October 27, 2021

With temperatures dropping, fire safety is more important than ever

Therese Apel

In 2020, dozens of people were displaced when the Hilltop Inn on the I-55 Frontage Road in Jackson burned in a blaze that started with a faulty space heater.

Resident Veranda Cole told reporters that she woke up to a wall of fire, rising from the heater, and she knew she had to get out. She and her children were safe, but they lost everything.

Each year as the temperatures fall, faulty space heaters and unsafe heating sources are the cause of hundreds of structure fires nationwide.

State Chief Deputy Fire Marshal Ricky Davis said now is the time for residents to check out their heat sources and make sure they’re functioning correctly, because by improperly heating your home, you’re putting yourself and your family at risk.

“Winter’s coming and it’s time for everyone to start preparing themselves for those cold days ahead,” Davis said. “All your heating devices, you need to get them out now and start checking them.”

Davis said it starts with your fire place. If you have one, it’s important to have the chimney looked at and cleaned by a professional chimney sweep.

“They can tell you if there are cracks or bad spots in the flu, and if there are you don’t want to use it,” he said. “They have the tools to go in and clean it out.”

It’s not unusual to see a house fire start when someone has used an oven as a heating source as well, fire officials said. Even if your home does not have central heat and air, cooking surfaces can be extremely dangerous when used to heat a building. The website of the Office of the Tenant Advocate states clearly, “Don’t even try.”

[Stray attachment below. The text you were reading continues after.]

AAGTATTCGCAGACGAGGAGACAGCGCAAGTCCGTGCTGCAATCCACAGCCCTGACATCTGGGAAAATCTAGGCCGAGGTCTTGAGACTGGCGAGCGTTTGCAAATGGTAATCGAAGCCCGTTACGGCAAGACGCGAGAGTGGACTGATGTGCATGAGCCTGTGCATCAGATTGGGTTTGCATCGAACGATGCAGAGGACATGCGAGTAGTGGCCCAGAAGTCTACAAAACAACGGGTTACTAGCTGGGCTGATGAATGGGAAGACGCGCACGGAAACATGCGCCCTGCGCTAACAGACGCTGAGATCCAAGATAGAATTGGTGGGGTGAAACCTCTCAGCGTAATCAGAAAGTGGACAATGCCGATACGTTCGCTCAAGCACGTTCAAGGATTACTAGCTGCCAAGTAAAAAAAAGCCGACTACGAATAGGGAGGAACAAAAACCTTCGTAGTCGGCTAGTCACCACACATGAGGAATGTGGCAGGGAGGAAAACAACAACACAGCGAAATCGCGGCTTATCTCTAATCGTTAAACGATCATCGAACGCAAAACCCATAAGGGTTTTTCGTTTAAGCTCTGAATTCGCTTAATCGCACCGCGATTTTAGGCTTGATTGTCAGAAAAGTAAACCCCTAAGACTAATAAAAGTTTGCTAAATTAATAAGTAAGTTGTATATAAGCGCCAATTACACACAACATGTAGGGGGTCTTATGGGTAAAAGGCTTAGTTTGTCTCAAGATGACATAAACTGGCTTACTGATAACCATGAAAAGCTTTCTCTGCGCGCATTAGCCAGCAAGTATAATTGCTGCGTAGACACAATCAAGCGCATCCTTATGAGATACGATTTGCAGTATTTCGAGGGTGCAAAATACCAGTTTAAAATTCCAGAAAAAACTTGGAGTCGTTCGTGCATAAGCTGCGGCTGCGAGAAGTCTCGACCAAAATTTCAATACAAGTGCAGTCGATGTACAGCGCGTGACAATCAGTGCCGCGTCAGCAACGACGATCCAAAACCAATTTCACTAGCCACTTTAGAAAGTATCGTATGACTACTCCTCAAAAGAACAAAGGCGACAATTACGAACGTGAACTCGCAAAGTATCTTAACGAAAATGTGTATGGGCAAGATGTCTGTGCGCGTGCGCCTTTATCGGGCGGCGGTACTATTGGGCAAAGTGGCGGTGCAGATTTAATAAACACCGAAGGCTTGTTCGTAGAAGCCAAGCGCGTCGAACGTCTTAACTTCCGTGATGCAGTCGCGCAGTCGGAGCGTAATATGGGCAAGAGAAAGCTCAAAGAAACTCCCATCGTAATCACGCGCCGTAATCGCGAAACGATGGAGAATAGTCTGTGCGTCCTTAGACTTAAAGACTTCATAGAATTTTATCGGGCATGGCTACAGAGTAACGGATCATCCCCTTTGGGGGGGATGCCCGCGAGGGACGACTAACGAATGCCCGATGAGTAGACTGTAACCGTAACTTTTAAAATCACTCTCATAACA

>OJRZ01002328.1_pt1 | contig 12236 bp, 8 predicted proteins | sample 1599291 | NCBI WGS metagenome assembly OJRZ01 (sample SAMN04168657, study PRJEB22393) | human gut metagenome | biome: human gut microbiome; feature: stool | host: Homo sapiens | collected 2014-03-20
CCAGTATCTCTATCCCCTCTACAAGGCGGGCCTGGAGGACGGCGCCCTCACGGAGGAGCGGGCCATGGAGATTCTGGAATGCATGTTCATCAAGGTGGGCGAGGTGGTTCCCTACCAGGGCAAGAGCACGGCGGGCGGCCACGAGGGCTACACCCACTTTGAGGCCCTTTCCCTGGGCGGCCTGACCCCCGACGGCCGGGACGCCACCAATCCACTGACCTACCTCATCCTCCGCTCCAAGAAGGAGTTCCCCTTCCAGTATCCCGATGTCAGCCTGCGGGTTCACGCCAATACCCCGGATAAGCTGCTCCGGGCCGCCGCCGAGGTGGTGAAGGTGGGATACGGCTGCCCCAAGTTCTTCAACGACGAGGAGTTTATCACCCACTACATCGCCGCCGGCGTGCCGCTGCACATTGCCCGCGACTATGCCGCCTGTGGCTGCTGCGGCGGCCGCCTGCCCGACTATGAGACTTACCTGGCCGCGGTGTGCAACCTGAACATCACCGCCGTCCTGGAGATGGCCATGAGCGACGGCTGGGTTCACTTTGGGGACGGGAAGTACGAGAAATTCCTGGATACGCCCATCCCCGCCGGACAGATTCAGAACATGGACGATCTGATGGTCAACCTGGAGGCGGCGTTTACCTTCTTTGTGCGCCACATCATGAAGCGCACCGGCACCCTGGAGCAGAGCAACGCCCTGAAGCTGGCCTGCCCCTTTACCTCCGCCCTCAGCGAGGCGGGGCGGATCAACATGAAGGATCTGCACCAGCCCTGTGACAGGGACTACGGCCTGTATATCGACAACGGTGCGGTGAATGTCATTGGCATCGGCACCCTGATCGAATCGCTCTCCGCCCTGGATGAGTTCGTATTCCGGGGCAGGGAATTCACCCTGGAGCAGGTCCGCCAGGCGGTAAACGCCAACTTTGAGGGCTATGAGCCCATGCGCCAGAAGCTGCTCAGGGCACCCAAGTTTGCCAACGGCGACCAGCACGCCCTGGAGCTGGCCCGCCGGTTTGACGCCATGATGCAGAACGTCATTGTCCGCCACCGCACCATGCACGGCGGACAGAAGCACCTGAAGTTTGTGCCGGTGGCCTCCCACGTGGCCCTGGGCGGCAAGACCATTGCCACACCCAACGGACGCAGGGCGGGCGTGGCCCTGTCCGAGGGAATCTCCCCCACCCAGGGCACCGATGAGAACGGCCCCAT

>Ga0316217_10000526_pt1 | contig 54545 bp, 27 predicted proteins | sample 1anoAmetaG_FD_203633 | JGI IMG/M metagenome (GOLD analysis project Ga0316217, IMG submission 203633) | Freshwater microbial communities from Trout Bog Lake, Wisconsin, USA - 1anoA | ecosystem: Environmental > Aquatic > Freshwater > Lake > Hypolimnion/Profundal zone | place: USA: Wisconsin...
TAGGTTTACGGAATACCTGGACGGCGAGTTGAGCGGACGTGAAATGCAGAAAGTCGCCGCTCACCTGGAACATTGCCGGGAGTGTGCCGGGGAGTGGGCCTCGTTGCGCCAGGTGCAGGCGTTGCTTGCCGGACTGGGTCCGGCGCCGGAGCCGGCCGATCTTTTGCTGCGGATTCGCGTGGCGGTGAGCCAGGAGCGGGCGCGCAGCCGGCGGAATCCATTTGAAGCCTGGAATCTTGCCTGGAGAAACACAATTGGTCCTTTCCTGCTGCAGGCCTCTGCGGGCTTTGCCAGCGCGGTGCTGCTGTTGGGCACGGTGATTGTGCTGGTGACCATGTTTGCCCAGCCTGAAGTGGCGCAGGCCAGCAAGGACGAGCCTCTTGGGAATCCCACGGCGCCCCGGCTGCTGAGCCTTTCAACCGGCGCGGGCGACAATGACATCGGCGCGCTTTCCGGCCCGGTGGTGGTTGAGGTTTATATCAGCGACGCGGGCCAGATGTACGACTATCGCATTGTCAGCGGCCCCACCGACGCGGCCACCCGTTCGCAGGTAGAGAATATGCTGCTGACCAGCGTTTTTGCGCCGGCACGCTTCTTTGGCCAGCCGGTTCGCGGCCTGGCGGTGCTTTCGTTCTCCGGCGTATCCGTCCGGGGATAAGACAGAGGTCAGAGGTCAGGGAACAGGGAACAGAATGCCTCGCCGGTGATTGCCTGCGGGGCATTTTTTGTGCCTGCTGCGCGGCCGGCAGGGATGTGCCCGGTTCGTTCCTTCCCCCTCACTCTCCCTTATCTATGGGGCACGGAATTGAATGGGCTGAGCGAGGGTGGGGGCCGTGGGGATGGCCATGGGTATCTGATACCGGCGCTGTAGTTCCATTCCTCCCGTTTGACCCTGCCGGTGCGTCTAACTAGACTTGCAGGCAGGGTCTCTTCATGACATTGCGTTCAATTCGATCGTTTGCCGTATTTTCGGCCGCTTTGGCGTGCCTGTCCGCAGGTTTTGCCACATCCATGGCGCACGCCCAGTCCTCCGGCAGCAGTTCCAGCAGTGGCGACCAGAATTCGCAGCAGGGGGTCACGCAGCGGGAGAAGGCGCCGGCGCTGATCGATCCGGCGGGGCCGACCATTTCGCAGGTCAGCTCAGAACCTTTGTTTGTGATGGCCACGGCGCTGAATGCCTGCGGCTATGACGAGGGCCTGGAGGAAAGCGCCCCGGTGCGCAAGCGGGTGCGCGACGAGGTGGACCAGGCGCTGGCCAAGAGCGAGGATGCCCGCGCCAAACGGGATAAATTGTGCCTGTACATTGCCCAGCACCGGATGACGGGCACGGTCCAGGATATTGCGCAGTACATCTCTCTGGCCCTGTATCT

In addition to the dangers of the open heat source at such high heat, there are the dangers of carbon monoxide poisoning when using certain kinds of ovens for heat sources.

Make certain that space heaters are in working order, Davis said. Don’t use them if the cords are exposed or frayed or damaged in any way, and make sure they are at least three feet from any flammable surface. This includes curtains, bedclothes, and furniture. Keep your space heater on the floor, safety officials said, and don’t leave it on unattended.

But the most important piece of fire safety, Davis said, is keeping a working smoke alarm. Check that it works once a month, check the battery once a year, and if the device is 10 years old or older, replace it.

“Please, please do not sleep without sleeping under a working smoke alarm,” Davis said.

If you are elderly or disabled, or otherwise unable to check on your smoke alarm or unable to tell if it’s working, you can contact your local fire department or emergency operations center for assistance.

Finally, Davis said, have a plan for escaping your home in case of a fire, and make sure your children know it better than you do.

“Talk to your kids, let them know what that (smoke alarm) sound is, have a plan, and go over that plan with your kids,” he said.

Teach your children that when they hear the smoke alarm or someone yelling, “Fire,” the best plan of action is to crawl beneath the smoke until they reach the nearest exit.

“And always if you do have a fire, get out and stay out. Never go back in to a burning home,” Davis said. “Once you get, out stay out and have a meeting place for when you get out.”

Resources for putting together a fire safety plan with your family are available at the Fire Marshal’s website.

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